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Darcy Kuemper's success has put him back on the map

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The 25-year-old goalie has made a case for himself to stay in the Minnesota Wild's plans.

After a rough 2014-15 season, Kuemper may be playing his way back into the Wild's plans.
After a rough 2014-15 season, Kuemper may be playing his way back into the Wild's plans.
Brad Rempel-USA TODAY Sports

The last 13 months have not been kind to Darcy Kuemper. The 25-year-old goalkeeper began last season as the Wild's starter, but started stuggling in November. He couldn't get his game back together, and the Wild were forced to make a trade for a starter, acquiring Devan Dubnyk. While Dubnyk's strong play benefitted the Wild, it was a setback for Kuemper. Once the Wild signed Dubnyk to a 6-year contract, Kuemper's status officially changed from "Goalie of the Future" to "Trade Bait". Furthermore, due to Dubnyk's ability and preference to handle a heavy workload, Kuemper's opportunities to get work vanished.

His first game of this season was encouraging, as he stopped 35 of 36 shots before losing to the LA Kings in overtime. The complete opposite was true in his second start. On the second game of a back-to-back, Kuemper allowed an early goal to the Jets and couldn't settle down, playing just 20:51 before getting pulled. The team lost confidence in Kuemper, and over the next 40 days he saw action in just one game.

But then Dubnyk tweaked his groin on the 5th, leaving a cold Kuemper to spell him in a 0-0 game. Kuemper had an easy night, having to make just 9 saves for a 3-0 win, and life has been good for Darcy since then. Maybe it's a spike in confidence, or maybe it's the Wild's tight defenses protecting him properly, but Kuemper's looked like the backup the Wild have needed. After last night's win over the Canucks, Kuemper is sitting at a .922 Sv%. What's more, if you remove play in 3-on-3 overtime from the equation, his Sv% is .934 over 8 games.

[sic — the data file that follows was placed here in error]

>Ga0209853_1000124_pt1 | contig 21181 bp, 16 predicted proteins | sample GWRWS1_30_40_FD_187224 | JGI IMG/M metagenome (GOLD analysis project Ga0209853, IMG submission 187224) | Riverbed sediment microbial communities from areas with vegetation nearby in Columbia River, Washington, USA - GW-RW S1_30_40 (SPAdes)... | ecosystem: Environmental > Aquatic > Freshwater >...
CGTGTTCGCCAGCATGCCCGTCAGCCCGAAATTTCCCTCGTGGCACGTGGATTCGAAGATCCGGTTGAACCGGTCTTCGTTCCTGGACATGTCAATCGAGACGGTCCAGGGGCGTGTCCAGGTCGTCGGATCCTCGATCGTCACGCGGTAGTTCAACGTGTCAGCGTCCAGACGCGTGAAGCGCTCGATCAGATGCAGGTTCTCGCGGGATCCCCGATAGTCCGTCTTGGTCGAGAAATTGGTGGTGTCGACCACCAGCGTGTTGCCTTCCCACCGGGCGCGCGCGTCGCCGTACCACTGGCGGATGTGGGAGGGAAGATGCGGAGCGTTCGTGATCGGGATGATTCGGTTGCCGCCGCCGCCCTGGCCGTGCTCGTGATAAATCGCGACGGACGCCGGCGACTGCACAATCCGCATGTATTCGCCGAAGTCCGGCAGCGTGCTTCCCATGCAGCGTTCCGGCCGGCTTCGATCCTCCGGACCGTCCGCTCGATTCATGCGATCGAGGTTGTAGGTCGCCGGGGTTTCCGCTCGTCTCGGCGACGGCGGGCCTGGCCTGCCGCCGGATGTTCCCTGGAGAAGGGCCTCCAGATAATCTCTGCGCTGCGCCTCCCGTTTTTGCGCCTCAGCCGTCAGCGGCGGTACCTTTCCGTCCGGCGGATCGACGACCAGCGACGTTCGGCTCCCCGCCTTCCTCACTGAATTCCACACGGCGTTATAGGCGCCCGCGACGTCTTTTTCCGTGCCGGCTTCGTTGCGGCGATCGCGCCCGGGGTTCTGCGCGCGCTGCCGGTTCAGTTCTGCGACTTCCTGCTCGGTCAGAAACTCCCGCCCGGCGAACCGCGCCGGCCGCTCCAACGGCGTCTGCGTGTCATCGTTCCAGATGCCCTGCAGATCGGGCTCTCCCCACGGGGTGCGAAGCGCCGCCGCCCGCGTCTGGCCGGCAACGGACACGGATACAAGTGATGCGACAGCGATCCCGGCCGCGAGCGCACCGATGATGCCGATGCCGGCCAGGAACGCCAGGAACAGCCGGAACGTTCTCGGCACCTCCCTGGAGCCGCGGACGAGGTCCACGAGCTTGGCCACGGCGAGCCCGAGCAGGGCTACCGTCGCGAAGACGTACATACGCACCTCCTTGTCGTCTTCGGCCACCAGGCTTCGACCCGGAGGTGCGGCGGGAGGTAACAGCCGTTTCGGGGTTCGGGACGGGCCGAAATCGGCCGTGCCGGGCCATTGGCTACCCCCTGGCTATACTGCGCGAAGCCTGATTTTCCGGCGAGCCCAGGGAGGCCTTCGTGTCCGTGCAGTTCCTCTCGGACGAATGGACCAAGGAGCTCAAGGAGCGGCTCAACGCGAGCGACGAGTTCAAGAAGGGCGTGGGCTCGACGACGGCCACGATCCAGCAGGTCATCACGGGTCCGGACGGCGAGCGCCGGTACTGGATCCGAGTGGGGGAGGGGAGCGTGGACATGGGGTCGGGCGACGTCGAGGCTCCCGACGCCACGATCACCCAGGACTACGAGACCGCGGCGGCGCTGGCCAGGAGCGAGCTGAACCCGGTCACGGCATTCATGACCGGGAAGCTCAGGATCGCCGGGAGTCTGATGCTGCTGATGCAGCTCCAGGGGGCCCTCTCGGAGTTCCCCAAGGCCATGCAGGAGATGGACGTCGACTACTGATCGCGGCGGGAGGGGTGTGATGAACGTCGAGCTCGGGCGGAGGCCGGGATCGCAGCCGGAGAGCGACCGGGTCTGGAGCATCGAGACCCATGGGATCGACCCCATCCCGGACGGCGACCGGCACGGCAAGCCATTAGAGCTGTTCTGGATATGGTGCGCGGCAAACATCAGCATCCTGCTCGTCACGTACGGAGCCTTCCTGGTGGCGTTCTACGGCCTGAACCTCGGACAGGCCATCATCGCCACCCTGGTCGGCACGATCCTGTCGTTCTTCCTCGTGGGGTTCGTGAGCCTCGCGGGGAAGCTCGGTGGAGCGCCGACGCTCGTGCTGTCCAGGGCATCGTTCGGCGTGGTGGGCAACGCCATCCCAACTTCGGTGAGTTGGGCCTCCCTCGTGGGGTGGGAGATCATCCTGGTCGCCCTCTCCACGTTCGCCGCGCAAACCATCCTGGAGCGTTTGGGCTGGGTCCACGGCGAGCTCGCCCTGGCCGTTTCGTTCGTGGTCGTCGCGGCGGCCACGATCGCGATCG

If Kuemper manages to keep up this performance, he will no doubt be a popular candidate to be moved via trade. After all, the thinking will go, Dubnyk is the Wild's starter for the foreseeable future, so Kuemper is expendable. For a team that needs help in other areas, why not trade him?

That temptation will be there, but the Wild still shouldn't be in a hurry to rush Kuemper out the door.

As we're seeing right now with Dubnyk having been on the shelf for the past week and a half, the Wild are going to need a solid backup goalie. Not only is Dubnyk going to get injured and need rest over the next 5+ years, he'll turn 30 in May, and be 35 by the time his deal expires. Anything's possible, but most likely, he's probably not going to be able to be a workhorse throughout the length of his contract. While the Wild should allow Dubnyk to handle the majority of the starts now, it still doesn't hurt to have a guy who can step into a timeshare situation when the time where he can't start 60+ games a season comes.

And as things stand right now, if anyone is going to be doing that for the Wild in the near future, it's Kuemper. The Wild don't have any other goalies in their system that are going to be able to handle a backup role for an NHL team. Their two most promising prospects in net are Ales Stezka and Kaapo Kähkönen, and both of them have yet to reach their 20th birthday. You can't say with any degree of confidence that they'll make it to the NHL, and if they do, they're years away from debuting.

It's possible that the Wild front office may not be eager to negotiate with Kuemper this offseason- Kuemper's drawn-out negotiations with the Wild in two separate instances- but as a Restricted Free Agent, the Wild control his rights. Unless he's willing to go play in the KHL or a European league, the Wild will dictate where Kuemper plays until he hits Unrestricted Free Agency status.

Money shouldn't be an issue with Kuemper, either. He only is making 1.25 million this season, and even if he gets a raise to 2 million, the Wild will only have $6.33 million invested in the goaltender position. To put that in context, over half the teams in the league are spending more than that on their goalies.

That's not to say that things can't change. If the Wild can land a solid backup in the offseason (an Antti Raanta, or a Jonas Enroth, for example) on the cheap, then sure, explore your options. If a team wants to give you a first-rounder or high-second for Kuemper at next year's draft, that's something you probably shouldn't pass up. But until circumstances change, a young, cheap backup netminder who can start when called upon is going to be extremely valuable to the Wild. If Kuemper keeps succeeding as Dubnyk's backup, why just give that asset away?